7. Don’t use Trees. eReaders save trees, at least to an extent.
  8. Double up as a Bookstore. You can shop from the eReader itself and get books instantly.
  9. We can come up with more advantages. Hopefully, the above eight advantages gives a good idea of what eInk and eReaders can offer beyond the capabilities of paper and paper books.

eInk basically replaces the physical ‘paper’ and ‘books’ and ‘notebooks’ with digital versions. This makes transportation and replication and browsing and searching much faster and easier. It also provides near-infinite storage capacity and offers lots of possibilities.

eReaders and eInk offer a lot of possibilities that are untapped

We haven’t really seen any ‘open’ ecosystem that allows third-party developers to extend eReaders. In a way, companies making eReaders are holding back eReaders and eInk from what they could be. Imagine if there were a few hundred thousand apps for eReaders – Who knows what creative uses and features 3rd party developers would have figured out.

Most common pain points – poor PDF support, poor organization, no easy way to print, no easy way to get notes off of the device, no easy note-taking, no writing features – would be easily fixed if one or more eReader companies took a more sensible view of what eReaders could be, and how other companies and people could help.

Everything we have seen so far is just the handiwork of a handful of high-strung companies, working in a very tightly controlled environment. Once access to eReaders and eInk gets democratized, we’ll see the features and power of eReaders grow exponentially. It’s almost as if the companies want to hold back eReaders – as if they fear unleashing all the possibilities of eInk.

These companies are restricted by their imaginations and by their need for profit and control. Their vision of what eInk and eReaders could be is far too narrow. Imagine if the iPhone had no Apps. If the Internet had no websites except for a few hundred ‘approved’ by a handful of companies that controlled the Internet.

That’s basically what we’re seeing with eReaders and eInk. A technology and a class of devices that are held hostage by a handful of companies that lack the wisdom and intelligence to leverage the power of hundreds of thousands of third-party developers. Sooner or later, some company is going to figure out that what is truly needed is to set the technology free. Sell screens. Sell blank devices. Let people make apps and accessories that interact with the devices and with the ebooks.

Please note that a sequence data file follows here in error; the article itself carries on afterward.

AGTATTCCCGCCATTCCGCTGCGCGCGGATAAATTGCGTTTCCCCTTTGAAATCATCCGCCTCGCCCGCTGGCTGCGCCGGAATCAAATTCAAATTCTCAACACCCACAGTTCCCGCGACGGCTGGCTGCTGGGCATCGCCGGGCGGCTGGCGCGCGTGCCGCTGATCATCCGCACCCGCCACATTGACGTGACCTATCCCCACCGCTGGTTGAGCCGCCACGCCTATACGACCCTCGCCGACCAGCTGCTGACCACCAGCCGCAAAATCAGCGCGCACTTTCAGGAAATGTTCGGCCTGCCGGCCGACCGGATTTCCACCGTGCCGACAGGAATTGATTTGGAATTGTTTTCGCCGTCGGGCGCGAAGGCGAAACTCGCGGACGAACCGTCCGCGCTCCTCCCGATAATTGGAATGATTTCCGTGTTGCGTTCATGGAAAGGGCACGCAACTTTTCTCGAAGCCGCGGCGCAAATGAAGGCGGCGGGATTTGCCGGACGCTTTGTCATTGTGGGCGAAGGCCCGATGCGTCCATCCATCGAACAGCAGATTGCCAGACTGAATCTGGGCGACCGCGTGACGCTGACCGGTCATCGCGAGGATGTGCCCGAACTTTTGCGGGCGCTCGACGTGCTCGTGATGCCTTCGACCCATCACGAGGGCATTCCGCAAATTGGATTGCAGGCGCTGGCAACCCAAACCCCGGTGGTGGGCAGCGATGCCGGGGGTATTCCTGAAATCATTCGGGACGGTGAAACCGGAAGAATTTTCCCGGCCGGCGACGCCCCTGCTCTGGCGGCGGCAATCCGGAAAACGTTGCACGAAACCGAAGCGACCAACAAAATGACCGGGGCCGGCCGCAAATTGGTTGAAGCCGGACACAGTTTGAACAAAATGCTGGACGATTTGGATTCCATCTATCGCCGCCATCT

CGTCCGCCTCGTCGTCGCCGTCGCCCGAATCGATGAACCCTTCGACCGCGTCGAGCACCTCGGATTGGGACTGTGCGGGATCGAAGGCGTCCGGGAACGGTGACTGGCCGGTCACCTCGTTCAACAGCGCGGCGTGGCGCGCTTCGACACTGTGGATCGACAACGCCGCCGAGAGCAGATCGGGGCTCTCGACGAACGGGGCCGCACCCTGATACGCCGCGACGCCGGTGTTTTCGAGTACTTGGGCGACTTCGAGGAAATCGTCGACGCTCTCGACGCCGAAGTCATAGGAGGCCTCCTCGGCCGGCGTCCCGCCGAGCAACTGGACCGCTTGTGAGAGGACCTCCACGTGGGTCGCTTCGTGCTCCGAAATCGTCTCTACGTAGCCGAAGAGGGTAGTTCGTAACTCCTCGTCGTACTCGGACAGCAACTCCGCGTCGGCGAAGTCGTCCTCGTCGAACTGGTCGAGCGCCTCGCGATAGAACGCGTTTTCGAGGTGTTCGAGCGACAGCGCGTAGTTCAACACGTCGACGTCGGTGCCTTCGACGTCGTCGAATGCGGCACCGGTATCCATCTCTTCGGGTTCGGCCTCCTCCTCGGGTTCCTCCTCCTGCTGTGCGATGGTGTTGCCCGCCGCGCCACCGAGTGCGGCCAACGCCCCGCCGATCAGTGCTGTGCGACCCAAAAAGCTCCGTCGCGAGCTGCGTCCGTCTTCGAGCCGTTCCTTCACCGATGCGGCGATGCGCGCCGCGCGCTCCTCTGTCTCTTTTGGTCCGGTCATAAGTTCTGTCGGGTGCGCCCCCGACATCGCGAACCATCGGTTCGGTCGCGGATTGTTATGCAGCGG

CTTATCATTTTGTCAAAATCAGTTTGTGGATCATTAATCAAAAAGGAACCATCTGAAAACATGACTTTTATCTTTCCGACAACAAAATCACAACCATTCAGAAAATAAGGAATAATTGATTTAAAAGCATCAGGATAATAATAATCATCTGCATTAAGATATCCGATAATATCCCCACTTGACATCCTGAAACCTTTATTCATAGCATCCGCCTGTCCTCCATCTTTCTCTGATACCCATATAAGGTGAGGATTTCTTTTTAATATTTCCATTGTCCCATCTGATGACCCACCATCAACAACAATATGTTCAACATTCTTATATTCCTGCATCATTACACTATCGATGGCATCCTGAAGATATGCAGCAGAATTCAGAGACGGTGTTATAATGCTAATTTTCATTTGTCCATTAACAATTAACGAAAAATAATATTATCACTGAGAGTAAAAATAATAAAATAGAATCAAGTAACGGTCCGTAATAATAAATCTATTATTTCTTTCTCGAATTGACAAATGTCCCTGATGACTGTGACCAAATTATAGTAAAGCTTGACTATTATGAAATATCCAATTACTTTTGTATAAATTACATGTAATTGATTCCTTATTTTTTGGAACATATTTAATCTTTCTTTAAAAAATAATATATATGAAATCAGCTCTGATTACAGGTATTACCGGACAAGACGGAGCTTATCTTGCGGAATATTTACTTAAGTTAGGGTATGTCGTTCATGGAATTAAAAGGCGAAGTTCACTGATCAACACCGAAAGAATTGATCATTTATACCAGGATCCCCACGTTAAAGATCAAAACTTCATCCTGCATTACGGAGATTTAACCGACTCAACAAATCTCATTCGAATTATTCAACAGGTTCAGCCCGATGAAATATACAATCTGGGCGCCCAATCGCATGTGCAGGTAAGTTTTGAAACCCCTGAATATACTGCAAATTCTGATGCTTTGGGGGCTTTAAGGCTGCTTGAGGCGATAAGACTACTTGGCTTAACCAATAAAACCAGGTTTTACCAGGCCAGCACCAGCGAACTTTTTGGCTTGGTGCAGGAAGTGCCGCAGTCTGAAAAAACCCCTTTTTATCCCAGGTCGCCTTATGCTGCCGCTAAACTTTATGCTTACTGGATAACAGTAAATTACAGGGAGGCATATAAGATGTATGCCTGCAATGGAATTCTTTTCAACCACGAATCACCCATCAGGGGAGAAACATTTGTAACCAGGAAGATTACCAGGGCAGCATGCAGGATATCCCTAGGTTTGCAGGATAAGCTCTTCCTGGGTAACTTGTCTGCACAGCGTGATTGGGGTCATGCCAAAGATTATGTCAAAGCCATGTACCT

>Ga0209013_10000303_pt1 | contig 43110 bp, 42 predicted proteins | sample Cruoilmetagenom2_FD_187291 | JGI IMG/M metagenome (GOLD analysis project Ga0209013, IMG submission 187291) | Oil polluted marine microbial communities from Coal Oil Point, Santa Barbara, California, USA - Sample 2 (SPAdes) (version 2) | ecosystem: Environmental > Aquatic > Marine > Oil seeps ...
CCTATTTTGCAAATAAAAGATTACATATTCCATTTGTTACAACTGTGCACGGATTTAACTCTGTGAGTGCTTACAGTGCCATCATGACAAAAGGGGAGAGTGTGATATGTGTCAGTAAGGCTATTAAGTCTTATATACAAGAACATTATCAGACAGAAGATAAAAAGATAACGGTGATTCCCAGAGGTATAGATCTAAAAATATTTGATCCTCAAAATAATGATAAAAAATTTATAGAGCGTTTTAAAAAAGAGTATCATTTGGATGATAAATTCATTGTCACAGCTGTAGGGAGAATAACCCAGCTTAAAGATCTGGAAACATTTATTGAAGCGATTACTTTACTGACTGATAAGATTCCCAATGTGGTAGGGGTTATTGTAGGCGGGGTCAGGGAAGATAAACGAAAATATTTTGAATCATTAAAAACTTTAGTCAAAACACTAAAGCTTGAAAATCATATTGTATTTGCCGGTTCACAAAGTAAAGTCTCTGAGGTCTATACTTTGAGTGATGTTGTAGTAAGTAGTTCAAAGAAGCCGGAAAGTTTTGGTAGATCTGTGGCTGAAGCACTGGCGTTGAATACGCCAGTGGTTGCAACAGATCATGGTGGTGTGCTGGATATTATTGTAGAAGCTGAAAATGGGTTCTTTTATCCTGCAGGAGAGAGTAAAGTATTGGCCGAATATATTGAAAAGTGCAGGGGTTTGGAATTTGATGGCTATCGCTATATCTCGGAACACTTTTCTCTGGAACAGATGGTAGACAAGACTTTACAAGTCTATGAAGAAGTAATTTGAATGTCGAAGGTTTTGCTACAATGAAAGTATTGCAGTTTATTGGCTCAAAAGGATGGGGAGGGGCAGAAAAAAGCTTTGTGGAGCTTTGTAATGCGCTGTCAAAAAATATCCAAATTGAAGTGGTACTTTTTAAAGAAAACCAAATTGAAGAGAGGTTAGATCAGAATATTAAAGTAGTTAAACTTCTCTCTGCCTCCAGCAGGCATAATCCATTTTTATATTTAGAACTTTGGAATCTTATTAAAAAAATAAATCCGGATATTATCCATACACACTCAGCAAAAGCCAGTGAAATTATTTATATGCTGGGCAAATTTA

Let the technology grow naturally and freely. You aren’t God, just a gardener.

Even without Apps & Freedom, eReaders and eInk will grow

While companies making eReaders are showing a striking lack of ambition and imagination, the companies making the screen technologies are much more active and are persevering.

Companies like eInk/PVI, Qualcomm, and Pixel Qi are trying out eInk and multi-mode screens in various areas – smart phones, smart watches, tablets, displays. As they keep pushing, they are bound to find some areas that stick. They are also going to run into a smart company sooner or later. A company that leverages all available resources and focuses on replacing paper instead of artificially narrowing down the scope of what eReaders and eInks can do and what they can be.

It’s only when we expand the scope of eInk and eReaders, that we can make real progress. Focusing on books limits what eInk can do. Even simple improvements in vision like trying to add ‘writability’ will result in big jumps. The real progress and biggest jumps will happen when companies focus on replacing paper in all senses of the word. Right now it’s as if they’ve inherited a car and are using it only to exercise horses.

So what happened to all the other uses of eInk?

The Kindle and Nook use eInk, and it’s marvellous.

Which makes you wonder – Why isn’t it used in other devices and for other uses?

There are a few small watch companies making eInk powered watches.

Update: Thanks to Common Sense and Maxine and Russ for some more uses of eInk.

We have a technology that has helped transform Publishing, one that does some pretty amazing things such as not use any power to display an image and power a device to 1 month of battery life. It really should be used for a lot more uses.

What else could eInk be used for?

Let’s make some wild guesses –

  1. Displays on other devices.
  2. Price Tags in stores.
  3. Notebooks.
  4. Outdoor displays. Tack on a solar cell to an eInk display and you have a great low-cost display.
  5. Posters and even wallpapers.
  6. Medical Charts.
  7. T-Shirts. D A N C E.
  8. Labels to use around the house. Peel a label off one jar, change the caption, and put it on another jar.
  9. Reflectors – Switch eInk to all-white when you want more light, and switch to all-black when you want less light.
  10. Board Games – Scrabble where you don’t have to place letters on boards.
  11. Name Tags.

The one thing that keeps coming up is the lack of color. In fact, once color eInk is cheap and plentiful we might see some drastic changes.

Color eInk Uses

Well, here are a few possibilities –

  1. Color eInk instead of Advertisement Posters and Hoardings.
  2. Color eInk Sheets handed out instead of flyers.
  3. Menus that use color eInk instead of paper.
  4. Clothes. Sooner or later someone is going to figure out that clothes that can change color and patterns to match the rest of your outfit are a killer idea.
  5. Heating and Cooling. eInk Panels outside houses – In summer they are all white and reflect out heat. In winter they are all black and transfer heat indoors.
  6. Replace screens of all sorts.
  7. Traffic Lights. Instead of having lights that consume a lot of energy we could use eInk to run lights (at least during the day) using very little energy.
  8. Public Signs.
  9. Road markings and dividers. eInk reflects so it’s a good candidate. This might be a bit of a stretch.
  10. Shipping Labels. Re-use the same label 10,000 times.
  11. Accessories. Bracelets that can change color to match your clothes.